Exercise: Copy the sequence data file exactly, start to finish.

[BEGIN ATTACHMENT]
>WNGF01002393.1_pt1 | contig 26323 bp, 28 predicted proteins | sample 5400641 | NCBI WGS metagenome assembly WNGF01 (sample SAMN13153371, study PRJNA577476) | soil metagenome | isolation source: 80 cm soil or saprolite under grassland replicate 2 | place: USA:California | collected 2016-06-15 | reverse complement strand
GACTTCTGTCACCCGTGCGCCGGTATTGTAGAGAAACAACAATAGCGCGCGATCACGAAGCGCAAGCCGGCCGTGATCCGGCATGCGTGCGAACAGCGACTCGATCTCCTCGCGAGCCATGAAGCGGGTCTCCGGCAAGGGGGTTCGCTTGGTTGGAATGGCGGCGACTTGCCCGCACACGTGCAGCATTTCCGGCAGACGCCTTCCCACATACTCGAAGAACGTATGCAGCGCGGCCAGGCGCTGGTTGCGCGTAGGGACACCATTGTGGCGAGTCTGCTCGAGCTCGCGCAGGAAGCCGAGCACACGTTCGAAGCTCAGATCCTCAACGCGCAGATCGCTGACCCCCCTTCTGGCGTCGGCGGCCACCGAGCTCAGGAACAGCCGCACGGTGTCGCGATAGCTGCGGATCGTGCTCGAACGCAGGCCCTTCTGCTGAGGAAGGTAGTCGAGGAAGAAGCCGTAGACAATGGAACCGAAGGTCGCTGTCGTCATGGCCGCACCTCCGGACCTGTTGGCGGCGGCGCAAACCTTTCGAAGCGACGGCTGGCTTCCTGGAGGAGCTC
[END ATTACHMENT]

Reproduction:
>WNGF01002393.1_pt1 | contig 26323 bp, 28 predicted proteins | sample 5400641 | NCBI WGS metagenome assembly WNGF01 (sample SAMN13153371, study PRJNA577476) | soil metagenome | isolation source: 80 cm soil or saprolite under grassland replicate 2 | place: USA:California | collected 2016-06-15 | reverse complement strand
GACTTCTGTCACCCGTGCGCCGGTATTGTAGAGAAACAACAATAGCGCGCGATCACGAAGCGCAAGCCGGCCGTGATCCGGCATGCGTGCGAACAGCGACTCGATCTCCTCGCGAGCCATGAAGCGGGTCTCCGGCAAGGGGGTTCGCTTGGTTGGAATGGCGGCGACTTGCCCGCACACGTGCAGCATTTCCGGCAGACGCCTTCCCACATACTCGAAGAACGTATGCAGCGCGGCCAGGCGCTGGTTGCGCGTAGGGACACCATTGTGGCGAGTCTGCTCGAGCTCGCGCAGGAAGCCGAGCACACGTTCGAAGCTCAGATCCTCAACGCGCAGATCGCTGACCCCCCTTCTGGCGTCGGCGGCCACCGAGCTCAGGAACAGCCGCACGGTGTCGCGATAGCTGCGGATCGTGCTCGAACGCAGGCCCTTCTGCTGAGGAAGGTAGTCGAGGAAGAAGCCGTAGACAATGGAACCGAAGGTCGCTGTCGTCATGGCCGCACCTCCGGACCTGTTGGCGGCGGCGCAAACCTTTCGAAGCGACGGCTGGCTTCCTGGAGGAGCTC